Almost like something out of a horror movie, they wait beneath trees, underground where we won’t see them, waiting for the perfect spring night to emerge. Furthermore, they arrive by the billions by swarm. Their unique sound can be chilling when they sing in harmony.
The emergence of Cicadas is an essential part of our culture in Ohio, especially the arrival of seventeen-year swarms. Such a swarm is expected to bloom in some Ohio counties this spring. Once the soil eight inches underground comes up to sixty-four degrees Fahrenheit, the cicadas (also known as locusts) will come out of hiding after seventeen years of waiting.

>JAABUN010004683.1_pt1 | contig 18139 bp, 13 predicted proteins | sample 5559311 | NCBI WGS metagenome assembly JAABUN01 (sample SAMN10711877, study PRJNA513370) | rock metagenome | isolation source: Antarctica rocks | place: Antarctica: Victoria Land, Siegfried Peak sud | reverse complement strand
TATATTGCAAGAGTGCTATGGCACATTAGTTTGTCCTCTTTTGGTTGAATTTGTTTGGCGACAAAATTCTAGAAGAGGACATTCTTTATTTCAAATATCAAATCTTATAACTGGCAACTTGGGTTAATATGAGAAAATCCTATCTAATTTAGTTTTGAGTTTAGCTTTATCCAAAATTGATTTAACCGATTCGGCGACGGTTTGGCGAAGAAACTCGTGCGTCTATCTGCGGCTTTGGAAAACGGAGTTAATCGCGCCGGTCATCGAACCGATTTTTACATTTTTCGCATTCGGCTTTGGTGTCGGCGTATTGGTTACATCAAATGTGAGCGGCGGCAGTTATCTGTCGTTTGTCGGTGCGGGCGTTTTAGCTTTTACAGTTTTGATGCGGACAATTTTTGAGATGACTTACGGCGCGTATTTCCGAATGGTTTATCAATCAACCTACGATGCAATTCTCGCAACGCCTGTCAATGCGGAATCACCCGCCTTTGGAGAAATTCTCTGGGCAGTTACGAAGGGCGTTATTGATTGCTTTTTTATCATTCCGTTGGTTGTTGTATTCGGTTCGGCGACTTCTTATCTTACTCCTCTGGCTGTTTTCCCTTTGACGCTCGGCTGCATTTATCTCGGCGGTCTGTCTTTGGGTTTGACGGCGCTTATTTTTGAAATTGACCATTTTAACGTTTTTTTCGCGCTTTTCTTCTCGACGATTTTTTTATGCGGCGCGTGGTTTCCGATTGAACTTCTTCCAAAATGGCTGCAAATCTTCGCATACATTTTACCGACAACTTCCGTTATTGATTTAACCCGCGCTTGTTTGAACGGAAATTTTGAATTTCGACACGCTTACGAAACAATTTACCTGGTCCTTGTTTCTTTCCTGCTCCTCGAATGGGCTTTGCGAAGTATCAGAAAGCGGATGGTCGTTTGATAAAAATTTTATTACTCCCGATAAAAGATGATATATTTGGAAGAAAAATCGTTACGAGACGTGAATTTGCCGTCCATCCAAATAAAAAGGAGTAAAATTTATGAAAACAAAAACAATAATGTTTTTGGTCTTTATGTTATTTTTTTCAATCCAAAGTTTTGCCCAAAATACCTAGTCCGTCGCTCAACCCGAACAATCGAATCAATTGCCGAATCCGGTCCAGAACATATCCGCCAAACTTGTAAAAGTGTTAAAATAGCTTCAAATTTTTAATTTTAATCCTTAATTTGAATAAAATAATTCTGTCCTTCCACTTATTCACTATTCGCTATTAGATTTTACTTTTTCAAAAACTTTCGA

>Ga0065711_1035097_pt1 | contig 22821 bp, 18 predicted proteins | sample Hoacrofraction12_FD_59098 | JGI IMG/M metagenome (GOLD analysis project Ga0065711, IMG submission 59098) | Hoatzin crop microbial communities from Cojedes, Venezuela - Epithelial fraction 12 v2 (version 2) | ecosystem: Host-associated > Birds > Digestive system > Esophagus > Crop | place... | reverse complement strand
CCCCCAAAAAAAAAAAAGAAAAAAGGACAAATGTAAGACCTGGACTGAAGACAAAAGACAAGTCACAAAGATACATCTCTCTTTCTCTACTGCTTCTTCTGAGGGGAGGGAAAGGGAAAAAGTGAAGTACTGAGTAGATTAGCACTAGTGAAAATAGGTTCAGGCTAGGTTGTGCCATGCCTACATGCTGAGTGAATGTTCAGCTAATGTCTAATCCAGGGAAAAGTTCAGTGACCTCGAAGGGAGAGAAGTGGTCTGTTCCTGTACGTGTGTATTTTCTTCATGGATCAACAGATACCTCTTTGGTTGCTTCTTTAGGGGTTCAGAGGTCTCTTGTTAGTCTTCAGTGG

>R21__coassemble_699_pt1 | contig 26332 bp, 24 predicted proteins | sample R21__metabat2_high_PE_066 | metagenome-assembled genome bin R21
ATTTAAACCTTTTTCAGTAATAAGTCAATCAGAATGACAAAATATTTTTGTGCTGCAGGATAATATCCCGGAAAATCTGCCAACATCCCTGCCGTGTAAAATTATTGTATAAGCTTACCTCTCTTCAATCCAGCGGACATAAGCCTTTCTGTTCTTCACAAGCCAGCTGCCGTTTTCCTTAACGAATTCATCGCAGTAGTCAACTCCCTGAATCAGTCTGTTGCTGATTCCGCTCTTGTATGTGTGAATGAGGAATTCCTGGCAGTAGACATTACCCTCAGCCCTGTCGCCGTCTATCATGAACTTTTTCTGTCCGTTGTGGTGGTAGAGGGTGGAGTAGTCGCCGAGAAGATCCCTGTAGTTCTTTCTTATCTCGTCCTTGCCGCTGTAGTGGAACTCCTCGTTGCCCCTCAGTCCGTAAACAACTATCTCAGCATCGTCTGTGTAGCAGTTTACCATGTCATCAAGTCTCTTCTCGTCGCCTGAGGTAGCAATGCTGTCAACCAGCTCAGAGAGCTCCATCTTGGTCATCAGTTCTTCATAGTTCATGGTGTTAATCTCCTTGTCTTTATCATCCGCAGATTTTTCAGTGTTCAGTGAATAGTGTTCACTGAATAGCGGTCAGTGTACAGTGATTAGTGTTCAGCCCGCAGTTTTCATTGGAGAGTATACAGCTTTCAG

If you never seen them arrive in mass, don’t worry. Despite there size and startling appearance they don’t bite or sting and after waiting seventeen years to say hello, they’ll only be around about six weeks.
The so-called “Brood VII” cicadas (or known to most as seventeen-year cicadas) will arrive by the billions this spring in western Pennsylvania, the northern tip of West Virginia and the eastern edge of Ohio. While it is common to see hundreds or thousands of cicadas any spring in our part of the country, this brood hasn’t emerged since 2002. The last time Ohio saw a swarm of this magnitude was in 2016 when Brood V emerged and took over much of Ohio, as well as parts of New York, Maryland, Virginia, West Virginia and Pennsylvania.
Brood VIII is expected in Ohio by the middle of May and the hot spots are thought to be Ashtabula, Columbiana and Mahoning counties.